Yes.

It’s going to be a good summer.

Creative Leaps, Writing, and Libraries

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I love libraries. Big, small, ornate, modest, all of them. And I’m continuously amazed that as a species we seemed to have all (or almost all) agreed on this one fabulous idea, create spaces loaded with free access to books and information, and then put work spaces in there, so people can sit and… ahem… read quietly. In a world where we can’t agree on things that seem pretty straightforward like you shouldn’t be able to carry loaded weapons into a Target store, it’s rather amazing that the concept of the library has endured throughout centuries.

Back in our tiny Phillipstown, which includes both the hamlet where we lived, Garrison, and the small town, Cold Spring, where Christine lives, we were incredibly lucky to have not one, but two outstanding local libraries. Whether because of its proximity or its warm and exceedingly helpful staff, I spent a lot of quality time in the Julia Butterfield Library of Cold Spring. They had a fantastic collection of kids books that allowed me to bring home a fresh stack every week that our children, especially the older Zoel, happily plowed through. That little brick building on a hill also gave me a space to escape to when working at home was driving me nuts. I’m particularly thankful for one week in a October of 2012 when I was able to sit in their wood-paneled main room and tap out a first chapter of something… for now, I think of it as a memoir of an important trip to Cuba that I took for my 40th birthday. I may have filed it away after that October and gone on with the hundreds of little things that preoccupy our lives, but the seed had, luckily, been sown.

Almost a year later, once we had gotten ourselves settled here in Bologna last summer, I opened the document, and surprisingly, found that not only was the seed not lousy, but it seemed to have taken root in the depths of my brain. I had more to say on the subject, some things to water the seed with, if you will. Okay, I’ve gone too far with the seed metaphor now, but you see what I’m saying. Libraries work for me, and that’s probably why I’ve found another little one here. After trying out the large, swanky one in the middle of Bologna, and another one in our town, Casalecchio, I found the right fit for me at a small 2-floor library outside Bologna’s center, not far from the kids’ school. Here I sit today with about 2 dozen college students. Most of them are reading, writing and highlighting, while I tap away on my ipad. (They rarely have laptops or iPads, which I always find odd, and wonder if it’s a sign of this country’s struggling economy or it’s conservative education system, or something else.)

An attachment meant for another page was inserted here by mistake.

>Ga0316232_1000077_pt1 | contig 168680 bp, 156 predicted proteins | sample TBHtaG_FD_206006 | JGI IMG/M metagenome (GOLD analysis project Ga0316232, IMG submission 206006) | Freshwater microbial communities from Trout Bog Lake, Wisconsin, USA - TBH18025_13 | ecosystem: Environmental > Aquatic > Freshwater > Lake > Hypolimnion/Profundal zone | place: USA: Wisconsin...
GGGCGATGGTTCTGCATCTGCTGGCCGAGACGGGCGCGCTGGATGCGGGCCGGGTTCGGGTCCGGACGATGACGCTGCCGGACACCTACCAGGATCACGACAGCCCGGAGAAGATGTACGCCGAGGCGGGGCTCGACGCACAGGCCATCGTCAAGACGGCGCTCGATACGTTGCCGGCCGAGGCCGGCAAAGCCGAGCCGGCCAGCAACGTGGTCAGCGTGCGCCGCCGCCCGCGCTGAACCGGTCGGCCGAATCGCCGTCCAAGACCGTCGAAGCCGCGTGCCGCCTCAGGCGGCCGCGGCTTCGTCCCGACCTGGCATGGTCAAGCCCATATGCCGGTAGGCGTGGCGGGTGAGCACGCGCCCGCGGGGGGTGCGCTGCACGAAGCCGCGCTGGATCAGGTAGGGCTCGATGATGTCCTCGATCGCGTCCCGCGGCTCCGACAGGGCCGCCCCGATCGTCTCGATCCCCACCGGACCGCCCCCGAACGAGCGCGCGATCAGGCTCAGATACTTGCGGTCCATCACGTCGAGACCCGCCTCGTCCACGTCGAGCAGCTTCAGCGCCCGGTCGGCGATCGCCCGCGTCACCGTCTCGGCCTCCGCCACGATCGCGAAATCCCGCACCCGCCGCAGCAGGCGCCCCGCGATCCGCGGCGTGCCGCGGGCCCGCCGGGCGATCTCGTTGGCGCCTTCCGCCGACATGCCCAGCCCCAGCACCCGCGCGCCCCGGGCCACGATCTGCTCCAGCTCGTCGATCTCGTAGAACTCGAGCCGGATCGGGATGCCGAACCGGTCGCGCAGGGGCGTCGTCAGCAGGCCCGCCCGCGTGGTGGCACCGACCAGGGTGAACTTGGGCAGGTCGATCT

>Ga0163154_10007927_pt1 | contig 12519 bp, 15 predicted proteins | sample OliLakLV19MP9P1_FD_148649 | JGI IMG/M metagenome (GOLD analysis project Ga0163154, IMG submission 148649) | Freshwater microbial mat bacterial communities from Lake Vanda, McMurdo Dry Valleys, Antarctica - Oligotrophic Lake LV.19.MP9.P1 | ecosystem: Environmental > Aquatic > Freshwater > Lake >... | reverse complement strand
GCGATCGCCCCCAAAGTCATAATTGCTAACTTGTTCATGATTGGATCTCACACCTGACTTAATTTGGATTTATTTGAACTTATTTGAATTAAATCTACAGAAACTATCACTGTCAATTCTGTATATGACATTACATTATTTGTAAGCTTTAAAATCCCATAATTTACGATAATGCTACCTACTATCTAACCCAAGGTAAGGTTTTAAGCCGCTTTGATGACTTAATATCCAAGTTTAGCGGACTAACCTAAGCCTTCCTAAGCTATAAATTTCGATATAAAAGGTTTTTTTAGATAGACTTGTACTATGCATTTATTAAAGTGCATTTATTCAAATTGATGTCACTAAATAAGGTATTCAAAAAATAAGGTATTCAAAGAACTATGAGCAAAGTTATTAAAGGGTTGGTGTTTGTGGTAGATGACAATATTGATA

In this concrete, light-filled room, I have found yet another quiet and comfortable spot that vibrates with mental activity, and motivates me to let by mind leak out onto the page. I expect to be spending many hours here and at home over the next few months, continuing to put my memories and thoughts on the page.